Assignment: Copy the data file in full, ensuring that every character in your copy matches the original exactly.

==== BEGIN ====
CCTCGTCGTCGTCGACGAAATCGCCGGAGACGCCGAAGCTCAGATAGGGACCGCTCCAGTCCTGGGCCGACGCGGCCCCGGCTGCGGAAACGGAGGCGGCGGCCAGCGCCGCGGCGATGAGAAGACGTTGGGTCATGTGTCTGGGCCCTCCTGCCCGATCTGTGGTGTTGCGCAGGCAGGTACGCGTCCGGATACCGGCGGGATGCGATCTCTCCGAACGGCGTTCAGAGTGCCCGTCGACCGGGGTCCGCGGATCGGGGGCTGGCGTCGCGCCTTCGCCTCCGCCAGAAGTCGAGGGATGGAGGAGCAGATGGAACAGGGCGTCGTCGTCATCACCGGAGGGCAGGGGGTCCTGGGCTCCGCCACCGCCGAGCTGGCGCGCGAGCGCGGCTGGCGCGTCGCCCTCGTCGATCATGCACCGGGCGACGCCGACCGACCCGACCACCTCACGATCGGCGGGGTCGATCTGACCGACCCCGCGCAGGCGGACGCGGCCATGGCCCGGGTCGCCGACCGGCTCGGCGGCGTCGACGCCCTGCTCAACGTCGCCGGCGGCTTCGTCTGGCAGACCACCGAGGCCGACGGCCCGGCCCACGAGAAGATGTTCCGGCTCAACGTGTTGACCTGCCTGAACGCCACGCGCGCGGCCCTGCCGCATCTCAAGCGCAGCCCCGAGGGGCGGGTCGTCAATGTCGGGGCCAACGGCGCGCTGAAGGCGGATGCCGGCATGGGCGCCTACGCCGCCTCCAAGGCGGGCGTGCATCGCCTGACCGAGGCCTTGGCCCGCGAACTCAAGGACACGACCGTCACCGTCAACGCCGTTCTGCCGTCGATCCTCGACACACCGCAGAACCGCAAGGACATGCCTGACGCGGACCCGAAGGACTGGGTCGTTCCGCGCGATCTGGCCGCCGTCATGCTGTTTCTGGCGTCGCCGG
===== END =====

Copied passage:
CCTCGTCGTCGTCGACGAAATCGCCGGAGACGCCGAAGCTCAGATAGGGACCGCTCCAGTCCTGGGCCGACGCGGCCCCGGCTGCGGAAACGGAGGCGGCGGCCAGCGCCGCGGCGATGAGAAGACGTTGGGTCATGTGTCTGGGCCCTCCTGCCCGATCTGTGGTGTTGCGCAGGCAGGTACGCGTCCGGATACCGGCGGGATGCGATCTCTCCGAACGGCGTTCAGAGTGCCCGTCGACCGGGGTCCGCGGATCGGGGGCTGGCGTCGCGCCTTCGCCTCCGCCAGAAGTCGAGGGATGGAGGAGCAGATGGAACAGGGCGTCGTCGTCATCACCGGAGGGCAGGGGGTCCTGGGCTCCGCCACCGCCGAGCTGGCGCGCGAGCGCGGCTGGCGCGTCGCCCTCGTCGATCATGCACCGGGCGACGCCGACCGACCCGACCACCTCACGATCGGCGGGGTCGATCTGACCGACCCCGCGCAGGCGGACGCGGCCATGGCCCGGGTCGCCGACCGGCTCGGCGGCGTCGACGCCCTGCTCAACGTCGCCGGCGGCTTCGTCTGGCAGACCACCGAGGCCGACGGCCCGGCCCACGAGAAGATGTTCCGGCTCAACGTGTTGACCTGCCTGAACGCCACGCGCGCGGCCCTGCCGCATCTCAAGCGCAGCCCCGAGGGGCGGGTCGTCAATGTCGGGGCCAACGGCGCGCTGAAGGCGGATGCCGGCATGGGCGCCTACGCCGCCTCCAAGGCGGGCGTGCATCGCCTGACCGAGGCCTTGGCCCGCGAACTCAAGGACACGACCGTCACCGTCAACGCCGTTCTGCCGTCGATCCTCGACACACCGCAGAACCGCAAGGACATGCCTGACGCGGACCCGAAGGACTGGGTCGTTCCGCGCGATCTGGCCGCCGTCATGCTGTTTCTGGCGTCGCCGG